Executive Jenny West was congratulated on the promotion of a lifetime, but only weeks later she said she saw the job as the ruin of her career after it became a “present” for someone else.
A NSW upper house inquiry heard on Monday that Ms West had been promised a lucrative New York post – only for the offer to be rescinded and the job claimed by former deputy premier John Barilaro.
He had established the role and later backed a plan to change how it was filled.
Mr Barilaro has since resigned from the $500,000 taxpayer-funded trade job. But questions about how he came to be appointed are still piling up for his former NSW Cabinet colleagues.
Last August Ms West – until recently a top executive at Investment NSW – applied and successfully interviewed for the role as the state’s trade commissioner for “the Americas”.
She was told her application was successful, the inquiry heard on Monday.
It came after Amy Brown, the department’s boss, texted a photo of a briefing note about Ms West’s appointment signed by former Premier Gladys Berejiklian, she testified.
Ms West said her boss wrote that the message was “one to frame”. It was illustrated with an emoji for the Statue of Liberty and a champagne bottle.
“I was so excited,” Ms West said.
She began planning the urgent relocation of her life and family to New York.
But it was while seeking her final contract that Ms West recalled that the NSW Cabinet had approved a decision stripping government departments of the power to make such appointments – a move she said made them “political”.
In early October Ms West said an “upset” Ms Brown told her the job offer had to be revoked because the role would instead “be a present for someone”.
“I was shocked,” Ms West said.
Mr Barilaro was offered the job in May. He resigned last month, before ever heading to the US, after an appearance by Ms Brown at the same inquiry provoked political uproar and questions about his qualifications.
Things then got worse for Ms West.
While in discussions about returning to her public service role, she was told funding for her salary had already been reallocated, leaving a hole in the budget. She was made redundant with 38 weeks’ pay – and wrote that she felt as though her legs had been taken out from underneath her.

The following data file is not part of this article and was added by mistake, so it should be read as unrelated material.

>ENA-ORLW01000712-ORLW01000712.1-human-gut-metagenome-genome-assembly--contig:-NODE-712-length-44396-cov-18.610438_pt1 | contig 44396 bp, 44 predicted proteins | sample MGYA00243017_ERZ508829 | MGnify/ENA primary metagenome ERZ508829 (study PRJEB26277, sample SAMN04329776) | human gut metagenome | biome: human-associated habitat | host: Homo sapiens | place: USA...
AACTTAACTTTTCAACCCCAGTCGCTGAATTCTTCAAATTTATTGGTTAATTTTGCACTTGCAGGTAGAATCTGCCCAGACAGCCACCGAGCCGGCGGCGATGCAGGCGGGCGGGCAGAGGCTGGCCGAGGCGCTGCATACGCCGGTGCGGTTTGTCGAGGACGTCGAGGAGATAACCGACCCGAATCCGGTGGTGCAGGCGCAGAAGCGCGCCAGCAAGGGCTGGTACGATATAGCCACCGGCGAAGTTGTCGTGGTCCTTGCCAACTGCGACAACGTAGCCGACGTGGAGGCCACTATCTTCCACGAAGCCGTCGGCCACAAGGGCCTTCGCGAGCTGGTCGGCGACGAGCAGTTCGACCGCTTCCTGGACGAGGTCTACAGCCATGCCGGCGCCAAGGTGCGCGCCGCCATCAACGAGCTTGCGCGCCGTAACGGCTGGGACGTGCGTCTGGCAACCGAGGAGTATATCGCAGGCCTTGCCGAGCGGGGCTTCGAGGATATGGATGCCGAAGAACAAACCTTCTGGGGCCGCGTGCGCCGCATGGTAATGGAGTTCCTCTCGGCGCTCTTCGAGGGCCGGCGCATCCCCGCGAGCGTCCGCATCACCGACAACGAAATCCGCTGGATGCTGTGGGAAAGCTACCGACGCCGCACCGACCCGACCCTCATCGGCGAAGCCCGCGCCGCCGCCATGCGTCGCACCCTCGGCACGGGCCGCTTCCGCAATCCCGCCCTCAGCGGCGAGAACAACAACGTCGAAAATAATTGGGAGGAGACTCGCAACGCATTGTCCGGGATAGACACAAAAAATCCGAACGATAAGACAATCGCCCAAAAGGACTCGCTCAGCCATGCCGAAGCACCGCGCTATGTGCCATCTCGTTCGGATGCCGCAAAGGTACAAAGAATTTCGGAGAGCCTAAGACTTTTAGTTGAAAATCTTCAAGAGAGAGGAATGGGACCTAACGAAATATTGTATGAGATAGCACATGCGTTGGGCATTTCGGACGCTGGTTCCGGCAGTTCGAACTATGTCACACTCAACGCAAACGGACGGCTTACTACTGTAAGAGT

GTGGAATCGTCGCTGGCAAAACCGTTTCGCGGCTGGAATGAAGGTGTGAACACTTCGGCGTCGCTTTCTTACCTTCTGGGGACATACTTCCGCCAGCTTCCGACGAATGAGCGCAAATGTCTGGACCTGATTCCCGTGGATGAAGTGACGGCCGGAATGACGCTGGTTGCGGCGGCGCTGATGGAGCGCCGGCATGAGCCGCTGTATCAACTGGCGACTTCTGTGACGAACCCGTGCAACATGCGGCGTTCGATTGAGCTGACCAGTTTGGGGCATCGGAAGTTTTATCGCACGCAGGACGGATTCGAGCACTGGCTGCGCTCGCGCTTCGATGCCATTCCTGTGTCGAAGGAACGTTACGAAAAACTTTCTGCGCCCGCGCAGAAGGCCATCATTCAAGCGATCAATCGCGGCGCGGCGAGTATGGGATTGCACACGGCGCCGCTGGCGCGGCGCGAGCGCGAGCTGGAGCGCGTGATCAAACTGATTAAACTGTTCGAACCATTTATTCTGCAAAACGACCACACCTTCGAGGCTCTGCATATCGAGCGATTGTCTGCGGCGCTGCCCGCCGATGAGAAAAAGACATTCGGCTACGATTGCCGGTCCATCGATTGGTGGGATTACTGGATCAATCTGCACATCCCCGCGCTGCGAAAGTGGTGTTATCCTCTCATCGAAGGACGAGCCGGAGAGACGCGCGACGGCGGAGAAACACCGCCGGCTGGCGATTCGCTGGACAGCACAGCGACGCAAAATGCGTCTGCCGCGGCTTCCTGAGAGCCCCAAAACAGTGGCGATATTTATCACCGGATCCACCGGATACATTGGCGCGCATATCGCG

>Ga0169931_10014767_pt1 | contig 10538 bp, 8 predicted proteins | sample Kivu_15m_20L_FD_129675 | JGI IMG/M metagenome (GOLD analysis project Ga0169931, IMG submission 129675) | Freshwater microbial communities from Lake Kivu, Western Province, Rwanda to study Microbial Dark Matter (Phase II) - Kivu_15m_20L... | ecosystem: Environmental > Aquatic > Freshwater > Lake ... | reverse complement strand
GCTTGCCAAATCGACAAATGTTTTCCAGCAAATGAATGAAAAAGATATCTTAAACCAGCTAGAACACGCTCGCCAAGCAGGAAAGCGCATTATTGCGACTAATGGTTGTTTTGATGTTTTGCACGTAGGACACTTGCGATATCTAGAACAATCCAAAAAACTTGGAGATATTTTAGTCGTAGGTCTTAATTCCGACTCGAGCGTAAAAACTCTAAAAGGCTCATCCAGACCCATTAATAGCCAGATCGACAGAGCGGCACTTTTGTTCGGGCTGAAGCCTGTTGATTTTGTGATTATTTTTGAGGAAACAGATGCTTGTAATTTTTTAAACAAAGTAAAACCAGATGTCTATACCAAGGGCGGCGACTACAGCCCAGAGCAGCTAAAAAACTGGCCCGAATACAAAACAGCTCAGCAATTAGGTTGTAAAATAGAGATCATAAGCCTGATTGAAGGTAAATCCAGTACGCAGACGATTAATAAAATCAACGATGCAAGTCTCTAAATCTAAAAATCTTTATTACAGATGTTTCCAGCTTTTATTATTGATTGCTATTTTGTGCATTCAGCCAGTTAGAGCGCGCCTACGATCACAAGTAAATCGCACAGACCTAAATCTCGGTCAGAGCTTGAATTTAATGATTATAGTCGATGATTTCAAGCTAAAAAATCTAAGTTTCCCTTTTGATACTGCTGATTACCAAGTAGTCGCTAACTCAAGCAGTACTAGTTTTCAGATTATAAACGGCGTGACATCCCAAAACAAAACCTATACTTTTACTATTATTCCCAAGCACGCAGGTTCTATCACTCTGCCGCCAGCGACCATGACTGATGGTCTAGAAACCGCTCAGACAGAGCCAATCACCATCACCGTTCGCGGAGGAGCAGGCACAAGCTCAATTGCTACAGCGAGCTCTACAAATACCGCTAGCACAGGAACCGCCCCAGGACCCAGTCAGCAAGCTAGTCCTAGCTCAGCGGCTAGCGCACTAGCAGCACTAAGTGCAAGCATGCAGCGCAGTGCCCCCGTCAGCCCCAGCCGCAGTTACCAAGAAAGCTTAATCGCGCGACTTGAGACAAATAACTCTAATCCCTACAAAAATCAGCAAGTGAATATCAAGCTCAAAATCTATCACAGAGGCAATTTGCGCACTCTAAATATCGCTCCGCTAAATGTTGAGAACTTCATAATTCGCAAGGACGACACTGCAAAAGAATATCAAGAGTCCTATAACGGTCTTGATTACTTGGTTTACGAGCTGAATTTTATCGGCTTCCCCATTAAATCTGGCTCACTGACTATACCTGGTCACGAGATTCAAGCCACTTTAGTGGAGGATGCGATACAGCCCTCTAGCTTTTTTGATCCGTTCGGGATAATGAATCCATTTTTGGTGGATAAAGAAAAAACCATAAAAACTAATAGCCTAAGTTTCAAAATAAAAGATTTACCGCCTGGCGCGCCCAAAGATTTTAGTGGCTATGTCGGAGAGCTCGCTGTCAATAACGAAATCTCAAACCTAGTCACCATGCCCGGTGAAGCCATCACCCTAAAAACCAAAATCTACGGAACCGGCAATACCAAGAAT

“I can’t believe it. I came into government to make a difference,” she wrote at the time, the inquiry heard.
Ms West contacted NSW’s most senior public servant over what she said were inaccurate claims about an extensive list of concerns raised about her suitability for the trade commissioner’s job.
She also disputed earlier testimony that her relationship with Ms Brown had become strained after the lost job opportunity, saying they parted ways without Ms West receiving any negative feedback.
The inquiry also heard on Monday that testimony from a closing hearing, which claimed Ms West faced questions about her suitability and qualifications for the role, had been leaked to the media. Ms West said the claims were false.
She said she had been told that Mr Barilaro had made his own submission to Cabinet, arguing that it should ultimately decide who got the job, not the department.
NSW Investment and Trade Minister Stuart Ayres said Mr Barilaro texted him about the job not long after he resigned as deputy premier. Mr Ayres said he told Mr Barilaro he was free to apply, like any citizen.
Labor MLC Daniel Mookhey asked Ms West if she knew that Mr Barilaro’s office sought an “urgent” briefing on the trade role 10 days before she was told she was the successful applicant. Ms West said she was not aware.
Some $1 million has already been spent on refurbishing the consul-general’s residence in New York as a home for the trade commissioner.
The future of the job and the process behind Mr Barilaro’s appointment are being reviewed separately, at the request for Premier Dominic Perrottet.